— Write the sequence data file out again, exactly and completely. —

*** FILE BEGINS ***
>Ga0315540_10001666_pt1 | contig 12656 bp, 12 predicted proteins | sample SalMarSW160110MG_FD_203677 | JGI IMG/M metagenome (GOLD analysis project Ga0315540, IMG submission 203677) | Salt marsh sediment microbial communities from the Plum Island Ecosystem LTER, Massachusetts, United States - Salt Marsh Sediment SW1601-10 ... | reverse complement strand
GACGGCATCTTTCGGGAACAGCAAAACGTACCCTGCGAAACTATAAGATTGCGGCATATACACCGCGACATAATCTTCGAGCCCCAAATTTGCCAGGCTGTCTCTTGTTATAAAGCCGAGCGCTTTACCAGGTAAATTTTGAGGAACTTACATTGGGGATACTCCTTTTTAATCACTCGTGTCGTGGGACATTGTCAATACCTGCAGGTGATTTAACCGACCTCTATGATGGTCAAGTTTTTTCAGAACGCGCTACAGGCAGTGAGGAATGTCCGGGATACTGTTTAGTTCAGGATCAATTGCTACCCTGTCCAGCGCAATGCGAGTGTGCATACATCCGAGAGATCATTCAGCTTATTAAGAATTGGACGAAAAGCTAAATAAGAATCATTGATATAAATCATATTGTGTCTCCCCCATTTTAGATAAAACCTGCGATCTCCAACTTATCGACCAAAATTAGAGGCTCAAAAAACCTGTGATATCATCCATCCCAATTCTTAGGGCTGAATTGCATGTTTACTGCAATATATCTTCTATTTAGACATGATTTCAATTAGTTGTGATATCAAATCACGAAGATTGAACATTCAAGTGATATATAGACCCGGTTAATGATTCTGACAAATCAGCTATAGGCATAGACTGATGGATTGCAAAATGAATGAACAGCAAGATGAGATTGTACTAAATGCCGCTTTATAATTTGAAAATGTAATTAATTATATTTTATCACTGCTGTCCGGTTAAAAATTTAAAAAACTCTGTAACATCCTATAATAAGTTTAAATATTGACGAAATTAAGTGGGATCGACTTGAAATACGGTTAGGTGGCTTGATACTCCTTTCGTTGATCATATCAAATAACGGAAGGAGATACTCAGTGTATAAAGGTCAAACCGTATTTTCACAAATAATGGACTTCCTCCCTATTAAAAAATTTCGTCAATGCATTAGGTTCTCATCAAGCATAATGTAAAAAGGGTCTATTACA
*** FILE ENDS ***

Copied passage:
>Ga0315540_10001666_pt1 | contig 12656 bp, 12 predicted proteins | sample SalMarSW160110MG_FD_203677 | JGI IMG/M metagenome (GOLD analysis project Ga0315540, IMG submission 203677) | Salt marsh sediment microbial communities from the Plum Island Ecosystem LTER, Massachusetts, United States - Salt Marsh Sediment SW1601-10 ... | reverse complement strand
GACGGCATCTTTCGGGAACAGCAAAACGTACCCTGCGAAACTATAAGATTGCGGCATATACACCGCGACATAATCTTCGAGCCCCAAATTTGCCAGGCTGTCTCTTGTTATAAAGCCGAGCGCTTTACCAGGTAAATTTTGAGGAACTTACATTGGGGATACTCCTTTTTAATCACTCGTGTCGTGGGACATTGTCAATACCTGCAGGTGATTTAACCGACCTCTATGATGGTCAAGTTTTTTCAGAACGCGCTACAGGCAGTGAGGAATGTCCGGGATACTGTTTAGTTCAGGATCAATTGCTACCCTGTCCAGCGCAATGCGAGTGTGCATACATCCGAGAGATCATTCAGCTTATTAAGAATTGGACGAAAAGCTAAATAAGAATCATTGATATAAATCATATTGTGTCTCCCCCATTTTAGATAAAACCTGCGATCTCCAACTTATCGACCAAAATTAGAGGCTCAAAAAACCTGTGATATCATCCATCCCAATTCTTAGGGCTGAATTGCATGTTTACTGCAATATATCTTCTATTTAGACATGATTTCAATTAGTTGTGATATCAAATCACGAAGATTGAACATTCAAGTGATATATAGACCCGGTTAATGATTCTGACAAATCAGCTATAGGCATAGACTGATGGATTGCAAAATGAATGAACAGCAAGATGAGATTGTACTAAATGCCGCTTTATAATTTGAAAATGTAATTAATTATATTTTATCACTGCTGTCCGGTTAAAAATTTAAAAAACTCTGTAACATCCTATAATAAGTTTAAATATTGACGAAATTAAGTGGGATCGACTTGAAATACGGTTAGGTGGCTTGATACTCCTTTCGTTGATCATATCAAATAACGGAAGGAGATACTCAGTGTATAAAGGTCAAACCGTATTTTCACAAATAATGGACTTCCTCCCTATTAAAAAATTTCGTCAATGCATTAGGTTCTCATCAAGCATAATGTAAAAAGGGTCTATTACA